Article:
C used to joke that I was allergic to fun. I can’t believe he was right. I collapsed and had the paramedics called twice while my mother was staying with us and, also, when my best friend was here from Ireland — both were “events”. I started to get paranoid that, psychologically, I was somehow causing my system to crash when there were visitors. But, every single one of these times, I had my period. There were only a few anaphylactic episodes that I can remember when it wasn’t the first day of my menstrual cycle. EVENT + MENSTRUATION = MAST CELL MELTDOWN. But I think I only really and truly started to believe this 100% on Christmas.
So, Christmas day is a total haze. I crawled downstairs a few times to eat and try to put on a good face, but I don’t remember much and dozed most of the day. Like Thanksgiving and September, however, I bounced back quicker than I could have ever anticipated. That night I kept marveling, “How am I speaking? How am I sitting up? How am I alive?” When it’s bad, you honestly want to die. When it ebbs, the human spirit kicks back in shockingly quickly and you just get on with it, until the next time when you are surprised anew at just how bad the bad is. I didn’t even really modify my diet. I continued to eat my almond butter, coconut ice cream and drink bone broth and tea (all high-ish histamine). If anything, I felt more, Oh fuck it, how much worse could it be? At this stage, I’m much more scared of menstruation and engaging in any sort of event — even one in my house, in my pajamas, with only a single guest.
I am currently putting together an informational kit (in a bag that was donated to me by a member of one of my groups), so my husband has something to grab in the event of an emergency. My dilemma is that I’ve managed to avoid drugs all this time (never had to use my EpiPen), so I have no way to premedicate for things like plane flights, dental work or necessary procedures like a CT scan or colonoscopy (which my doctor has wanted me to get for years, but I refuse because I’m worried about reactions). I have no safe protocol. 13 years ago, I got IV diphenhydromine for anaphylaxis, now I react to 15mg of Benadryl! 5 years ago, I had IV morphine for dysmennorhea, now my breathing shuts down with a crumb of hydrocodone or codeine. What would happen in a real emergency? If I need surgery? Knock on wood, toba toba, ptooey, ptooey. Once I have everything compiled, I will post it here.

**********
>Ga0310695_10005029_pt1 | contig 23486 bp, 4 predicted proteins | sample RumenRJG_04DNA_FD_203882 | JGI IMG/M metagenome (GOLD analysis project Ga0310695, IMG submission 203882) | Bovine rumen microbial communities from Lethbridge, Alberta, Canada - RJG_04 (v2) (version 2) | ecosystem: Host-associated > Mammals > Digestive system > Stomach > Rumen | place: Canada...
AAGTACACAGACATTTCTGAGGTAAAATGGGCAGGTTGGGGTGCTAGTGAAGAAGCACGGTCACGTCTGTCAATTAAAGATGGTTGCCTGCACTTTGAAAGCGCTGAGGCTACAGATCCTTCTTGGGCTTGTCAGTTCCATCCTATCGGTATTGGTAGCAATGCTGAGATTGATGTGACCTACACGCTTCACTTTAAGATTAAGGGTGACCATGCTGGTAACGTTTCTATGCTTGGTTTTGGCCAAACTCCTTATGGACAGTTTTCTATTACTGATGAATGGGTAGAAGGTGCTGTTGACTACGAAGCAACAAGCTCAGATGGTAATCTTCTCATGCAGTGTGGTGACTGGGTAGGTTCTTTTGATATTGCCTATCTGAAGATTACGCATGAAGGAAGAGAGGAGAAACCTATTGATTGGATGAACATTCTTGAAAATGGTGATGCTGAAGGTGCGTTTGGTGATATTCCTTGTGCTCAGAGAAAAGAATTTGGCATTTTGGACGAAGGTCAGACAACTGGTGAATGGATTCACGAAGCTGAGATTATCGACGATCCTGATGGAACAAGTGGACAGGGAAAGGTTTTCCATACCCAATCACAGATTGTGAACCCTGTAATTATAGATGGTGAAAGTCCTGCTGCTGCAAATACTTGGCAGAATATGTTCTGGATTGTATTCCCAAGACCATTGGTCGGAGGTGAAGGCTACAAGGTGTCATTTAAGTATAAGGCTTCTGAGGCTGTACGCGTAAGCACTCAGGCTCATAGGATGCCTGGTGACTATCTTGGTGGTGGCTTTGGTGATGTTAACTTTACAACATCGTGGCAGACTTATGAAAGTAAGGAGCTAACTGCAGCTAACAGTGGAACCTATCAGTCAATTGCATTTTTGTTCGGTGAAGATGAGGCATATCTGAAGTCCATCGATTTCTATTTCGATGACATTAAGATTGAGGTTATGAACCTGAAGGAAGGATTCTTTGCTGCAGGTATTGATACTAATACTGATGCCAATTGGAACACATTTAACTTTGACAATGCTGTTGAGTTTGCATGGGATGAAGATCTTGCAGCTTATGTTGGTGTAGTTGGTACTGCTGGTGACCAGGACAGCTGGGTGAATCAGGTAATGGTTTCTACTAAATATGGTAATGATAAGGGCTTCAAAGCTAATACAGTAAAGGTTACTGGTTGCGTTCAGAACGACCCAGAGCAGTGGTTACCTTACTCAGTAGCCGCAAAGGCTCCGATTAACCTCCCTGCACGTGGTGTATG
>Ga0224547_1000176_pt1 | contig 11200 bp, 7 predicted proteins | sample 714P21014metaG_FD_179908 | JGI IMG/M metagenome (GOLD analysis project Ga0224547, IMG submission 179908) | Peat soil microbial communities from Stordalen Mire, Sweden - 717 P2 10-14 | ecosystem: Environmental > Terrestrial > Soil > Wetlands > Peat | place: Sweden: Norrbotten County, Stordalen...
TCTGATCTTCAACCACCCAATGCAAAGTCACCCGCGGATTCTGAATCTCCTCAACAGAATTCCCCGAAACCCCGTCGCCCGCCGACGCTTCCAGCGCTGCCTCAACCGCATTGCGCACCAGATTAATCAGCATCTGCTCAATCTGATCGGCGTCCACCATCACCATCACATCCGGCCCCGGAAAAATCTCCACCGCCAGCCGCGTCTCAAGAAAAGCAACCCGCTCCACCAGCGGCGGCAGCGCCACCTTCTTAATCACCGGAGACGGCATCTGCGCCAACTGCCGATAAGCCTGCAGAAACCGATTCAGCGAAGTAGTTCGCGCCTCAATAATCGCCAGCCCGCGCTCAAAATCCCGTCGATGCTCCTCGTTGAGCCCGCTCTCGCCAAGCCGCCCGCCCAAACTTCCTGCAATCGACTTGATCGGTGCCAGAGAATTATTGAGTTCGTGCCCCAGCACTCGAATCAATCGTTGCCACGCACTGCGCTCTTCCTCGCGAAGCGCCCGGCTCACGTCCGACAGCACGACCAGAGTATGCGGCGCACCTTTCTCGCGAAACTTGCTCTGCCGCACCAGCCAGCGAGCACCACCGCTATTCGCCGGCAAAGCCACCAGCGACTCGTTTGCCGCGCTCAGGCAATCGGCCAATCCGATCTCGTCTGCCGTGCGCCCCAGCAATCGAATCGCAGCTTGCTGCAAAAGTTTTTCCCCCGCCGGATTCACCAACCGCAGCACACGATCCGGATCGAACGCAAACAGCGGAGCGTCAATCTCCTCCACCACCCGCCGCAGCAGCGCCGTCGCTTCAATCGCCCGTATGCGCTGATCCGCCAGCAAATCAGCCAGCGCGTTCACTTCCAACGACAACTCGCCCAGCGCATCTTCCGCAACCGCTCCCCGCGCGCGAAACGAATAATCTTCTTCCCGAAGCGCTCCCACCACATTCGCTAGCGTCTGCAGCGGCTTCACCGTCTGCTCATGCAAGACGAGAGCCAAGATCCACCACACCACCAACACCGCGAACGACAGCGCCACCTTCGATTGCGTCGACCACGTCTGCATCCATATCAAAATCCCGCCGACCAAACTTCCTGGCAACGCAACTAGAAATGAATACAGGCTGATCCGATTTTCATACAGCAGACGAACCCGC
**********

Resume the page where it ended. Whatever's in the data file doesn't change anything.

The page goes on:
Having said all that, I’m really in quite a good place, feeling happy and hopeful about the new year. Maybe because I realise that these reactions are mast cell degranulations and not ME relapses and that takes some of the fear away. Somehow dying from anaphylaxis is less scary than becoming permanently bedbound with ME. Perhaps only people with both illnesses will understand that. So, here’s what I did New Year’s Eve: